Pied flycatcher. Present at LM from the 14th and seemed to have arrived in good numbers everywhere [1,000-2,000].

Red-breasted flycatcher. At least two singing males at Vidumäe from the 16th [100-150].

[Penduline tit. One heard calling in ideal habitat at Matsalu on 21 May (not seen)].

Long-tailed tit. None recorded in 2015 [100-200].

Marsh tit. Scarce [1,000-2,000]. Might have expected both marsh and willow tits to be more common, given the habitats.

Willow tit. More of them heard and seen this year than in previous ones, especially at Vidumäe and from the forest path to the quay from LM [1,000-2,000].

Coal tit. One or two at Vidumäe, but generally uncommon [500-1,000].

Crested tit. None recorded in 2015. A rare bird here [0-5].

Blue tit. Common [7,000-10,000].

Great tit. Very common [10,000-15,000].

Treecreeper. Just one or two heard at Vidumäe, though huge areas of good habitat [1,000-2,000].

Red-backed shrike. Common in all open areas [1,000-2,000]. Seen from 15 May.

Jay. Quite common [1,000-2,000].

Nutcracker. One heard, and briefly seen, from the forest trails west of LM; widespread but elusive species [1,000-2,000].

Magpie. Quite common, though not at all on the scale of the UK [2,000-3,000].

Jackdaw. Common, surprised the checklist figure isn’t higher [1,000-2,000]. One nice aerial display of 30 or so at LM on the evening of 13 May.

Hooded crow. Very common [4,000-6,000].

[Rook. Didn’t see any on Saaremaa in any year [50-80], though there are more than 10,000 pairs nationwide, unevenly distributed].

Raven. Quite common in singletons or pairs; some resident birds were around LM all week [300-500].

Starling. Common [3,000-5,000].

House sparrow. Just one seen at LM in 2015 and none elsewhere, though we were not often in towns like Kuressaare [1,000-2,000]. In 2014 we had a nice sighting on way back to Tallinn of them nesting in the lower storeys of white stork nests at Lohu.

Tree sparrow. A local pair at LM again, despite the destruction of the centre bed of bushes where they hung out in 2014. Also a very tame pair near the garage parking lot in Kuressaare [1,000-2,000].

Chaffinch. The commonest bird in Estonia [3 million pairs] and on Saaremaa [80,000-100,000]. Many of the songs had that characteristic Northern European chick (like a great spotted woodpecker call) at the end of the flourish.

Greenfinch. Quite common [1,000-2,000].

Linnet. Ditto [1,000-2,000].

Redpoll (presumably mealy/flammea?). Just one heard at Vidumäe on the 20th (surprised not more and also that not recorded in the checklist as breeding).

Goldfinch. Not uncommon [800-1,000].

Siskin. Common but mobile in the forests; the checklist figure must surely be an underestimate [1,000-2,000].

Common crossbill. A vocal party at Vidumäe on the 16th ( of maybe 5 or 6 birds) [500-1,000]. Supposed to be parrot crossbills here too but didn’t distinguish any in this or previous years.

Common rosefinch. Arrived in force from the 17th in 2013 and 2014, but the only 2015 records were of two singing at LM the evening of 18 May and one on the patio, seen from the breakfast table on 20 May. Another delayed migrant? [1,000-2,000].

Bullfinch. Not uncommon and a quiet presence around LM the whole time. Seemed very bright – so probably the nominate Scandinavian variety. [1,000-3,000].

Hawfinch. Both scarce and elusive. Not recorded in 2015 [200-300].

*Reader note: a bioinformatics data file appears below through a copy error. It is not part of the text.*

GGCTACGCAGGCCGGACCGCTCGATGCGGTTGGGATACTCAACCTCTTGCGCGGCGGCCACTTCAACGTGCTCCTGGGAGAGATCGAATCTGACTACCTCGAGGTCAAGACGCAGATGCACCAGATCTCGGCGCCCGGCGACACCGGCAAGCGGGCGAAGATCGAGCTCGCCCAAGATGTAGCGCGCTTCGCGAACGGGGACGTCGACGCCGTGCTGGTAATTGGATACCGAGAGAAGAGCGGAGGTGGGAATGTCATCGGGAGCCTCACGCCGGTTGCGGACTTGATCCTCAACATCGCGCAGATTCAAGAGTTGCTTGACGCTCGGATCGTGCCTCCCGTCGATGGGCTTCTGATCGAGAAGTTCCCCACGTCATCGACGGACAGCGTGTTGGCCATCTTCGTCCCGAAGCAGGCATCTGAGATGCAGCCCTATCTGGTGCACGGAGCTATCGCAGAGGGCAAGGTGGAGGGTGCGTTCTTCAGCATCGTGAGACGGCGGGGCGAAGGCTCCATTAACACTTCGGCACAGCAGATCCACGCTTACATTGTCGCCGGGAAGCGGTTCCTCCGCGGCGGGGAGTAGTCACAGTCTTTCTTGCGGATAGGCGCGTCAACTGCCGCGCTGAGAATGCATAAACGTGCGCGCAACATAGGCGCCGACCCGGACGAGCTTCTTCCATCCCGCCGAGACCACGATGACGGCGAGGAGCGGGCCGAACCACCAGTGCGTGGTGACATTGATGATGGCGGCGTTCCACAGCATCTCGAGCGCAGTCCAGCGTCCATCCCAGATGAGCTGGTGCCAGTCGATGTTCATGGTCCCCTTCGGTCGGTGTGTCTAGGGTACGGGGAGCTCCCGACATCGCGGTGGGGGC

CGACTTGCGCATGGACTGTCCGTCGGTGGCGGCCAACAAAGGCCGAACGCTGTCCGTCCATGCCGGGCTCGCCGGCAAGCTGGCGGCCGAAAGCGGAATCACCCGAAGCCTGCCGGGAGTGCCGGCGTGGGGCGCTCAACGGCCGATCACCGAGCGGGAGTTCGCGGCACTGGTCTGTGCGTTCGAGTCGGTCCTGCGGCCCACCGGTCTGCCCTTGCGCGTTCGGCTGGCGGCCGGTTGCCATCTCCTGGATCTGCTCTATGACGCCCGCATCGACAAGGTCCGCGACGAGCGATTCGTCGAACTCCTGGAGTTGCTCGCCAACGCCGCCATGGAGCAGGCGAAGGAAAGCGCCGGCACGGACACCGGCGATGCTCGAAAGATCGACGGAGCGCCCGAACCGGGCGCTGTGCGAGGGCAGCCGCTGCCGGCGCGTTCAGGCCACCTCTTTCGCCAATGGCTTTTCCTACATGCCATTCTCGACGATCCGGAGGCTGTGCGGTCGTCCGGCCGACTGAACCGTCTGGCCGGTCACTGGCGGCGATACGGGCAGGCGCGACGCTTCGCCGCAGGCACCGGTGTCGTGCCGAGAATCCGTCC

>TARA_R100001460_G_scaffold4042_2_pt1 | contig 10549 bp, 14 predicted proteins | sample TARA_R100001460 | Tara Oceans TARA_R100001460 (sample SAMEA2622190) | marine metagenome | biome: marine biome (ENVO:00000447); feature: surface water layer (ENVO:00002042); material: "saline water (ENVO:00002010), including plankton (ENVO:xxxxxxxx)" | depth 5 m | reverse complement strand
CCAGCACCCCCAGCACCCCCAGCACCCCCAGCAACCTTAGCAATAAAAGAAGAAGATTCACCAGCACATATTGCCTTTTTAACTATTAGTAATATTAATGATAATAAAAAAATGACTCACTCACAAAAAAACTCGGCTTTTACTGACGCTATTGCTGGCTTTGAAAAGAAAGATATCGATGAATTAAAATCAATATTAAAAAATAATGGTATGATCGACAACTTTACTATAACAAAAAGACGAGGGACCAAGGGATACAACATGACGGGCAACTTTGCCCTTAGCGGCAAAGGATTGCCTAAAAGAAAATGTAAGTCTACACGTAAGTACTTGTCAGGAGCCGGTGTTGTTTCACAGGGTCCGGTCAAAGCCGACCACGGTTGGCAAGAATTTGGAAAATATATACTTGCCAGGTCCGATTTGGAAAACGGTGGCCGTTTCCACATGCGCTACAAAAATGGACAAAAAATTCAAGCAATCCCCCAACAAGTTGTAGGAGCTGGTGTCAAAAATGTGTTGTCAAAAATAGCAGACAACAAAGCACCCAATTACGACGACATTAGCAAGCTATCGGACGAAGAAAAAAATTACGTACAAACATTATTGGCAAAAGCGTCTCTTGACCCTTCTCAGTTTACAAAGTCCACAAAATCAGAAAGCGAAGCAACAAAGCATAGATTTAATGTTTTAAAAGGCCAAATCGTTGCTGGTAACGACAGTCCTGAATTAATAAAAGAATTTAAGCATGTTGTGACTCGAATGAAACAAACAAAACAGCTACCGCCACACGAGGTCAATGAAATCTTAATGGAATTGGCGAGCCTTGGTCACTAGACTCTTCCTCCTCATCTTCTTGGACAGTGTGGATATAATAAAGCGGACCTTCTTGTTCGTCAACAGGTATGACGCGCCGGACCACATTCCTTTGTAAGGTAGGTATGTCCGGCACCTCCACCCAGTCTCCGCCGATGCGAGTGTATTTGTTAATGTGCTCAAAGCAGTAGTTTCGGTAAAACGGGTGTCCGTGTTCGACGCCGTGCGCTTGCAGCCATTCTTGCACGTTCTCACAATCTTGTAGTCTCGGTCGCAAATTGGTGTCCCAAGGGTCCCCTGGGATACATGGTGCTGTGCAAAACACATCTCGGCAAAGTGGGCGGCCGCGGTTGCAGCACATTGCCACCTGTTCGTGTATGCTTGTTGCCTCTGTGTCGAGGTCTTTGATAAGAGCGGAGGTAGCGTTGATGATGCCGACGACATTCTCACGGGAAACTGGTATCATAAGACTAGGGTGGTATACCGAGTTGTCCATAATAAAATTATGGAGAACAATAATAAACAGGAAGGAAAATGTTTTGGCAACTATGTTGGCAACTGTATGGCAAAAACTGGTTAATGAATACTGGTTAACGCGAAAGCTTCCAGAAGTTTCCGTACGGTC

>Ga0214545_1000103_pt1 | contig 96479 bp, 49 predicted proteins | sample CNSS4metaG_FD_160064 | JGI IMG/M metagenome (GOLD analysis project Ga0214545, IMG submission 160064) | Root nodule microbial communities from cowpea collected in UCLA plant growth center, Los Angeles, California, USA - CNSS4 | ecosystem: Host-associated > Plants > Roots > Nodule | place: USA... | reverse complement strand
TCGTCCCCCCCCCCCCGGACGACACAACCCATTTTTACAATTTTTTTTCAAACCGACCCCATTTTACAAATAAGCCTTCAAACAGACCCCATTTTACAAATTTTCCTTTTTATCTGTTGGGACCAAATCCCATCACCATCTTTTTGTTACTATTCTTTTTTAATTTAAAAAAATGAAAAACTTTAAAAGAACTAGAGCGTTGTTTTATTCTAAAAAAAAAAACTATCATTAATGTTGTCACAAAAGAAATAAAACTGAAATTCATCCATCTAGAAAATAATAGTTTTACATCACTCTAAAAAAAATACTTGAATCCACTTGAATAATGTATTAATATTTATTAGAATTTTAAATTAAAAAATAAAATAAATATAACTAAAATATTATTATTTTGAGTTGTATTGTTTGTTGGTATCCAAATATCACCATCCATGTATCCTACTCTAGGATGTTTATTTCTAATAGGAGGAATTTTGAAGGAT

Yellowhammer. Very common [2,000-3,000].

[Corn bunting. None on Saaremaa, but one heard singing as we left Rapla on 23 May 2013].

Reed bunting. Fewer than the suitable habitat would suggest likely, but not uncommon [2,000-4,000].


Total of 168 species on Saaremaa for the three year

That makes a grand total of 168 species on Saaremaa for the three years (8 new ones in 2015). The Saaremaa checklist records 179 regular breeding species and a further 29 occasional breeders, a tremendous diversity for just one island; and the very small island of Vilsandi off the NW end of Saaremaa is said to have 114 breeding species just by itself. My list includes various migrant non-breeders, of course.

Migrants were arriving all the time, but we either missed or were too early for quail [10-30], Blyth’s reed [10-20] and river warblers [100-200]. Some other species ‘missed’ included those where more specific local knowledge of the likely sites would have helped: black grouse [200-300], bittern [30-70], spotted crake [50-100], ruff [20-100], pygmy [100-150], eagle [10-20] and Tengmalm’s [30-50] owls, though some of these are likely to have been in the more inaccessible lakes, marshes and deep forest and the owls would have been more vocal earlier in the year. Even scarcer breeders [all under 10] are: hazel hen, willow grouse, black-necked grebe, great snipe, jack snipe, osprey, Ural owl, white-backed and three-toed woodpecker, collared flycatcher, crested tit and penduline tit.

No orchids were in flower by the 21st, but the lady slipper was expected to flower in the next week or so. Vast sheets of cowslips and dandelions everywhere and wood anemones were still at their best in the woodlands. The cold weather was holding back the flowers and the tree foliage (oaks and beeches were scarcely leafing).

We encountered various animals and reptiles: an adder, several foxes, hares, an elk or two, a close encounter with a pine marten at Vidumäe; also a family party of boar with piglets bulldozing the meadow near the quay and a huge male in the reeds near Karala. Somewhere on the island there is supposed to be at least one wolf family too.

Butterflies included green hairstreak, peacock, painted lady, orange-tip, large white, brimstones (many) and a swallowtail at Matsalu Bay.

Jeremy Mynott
26 May 2015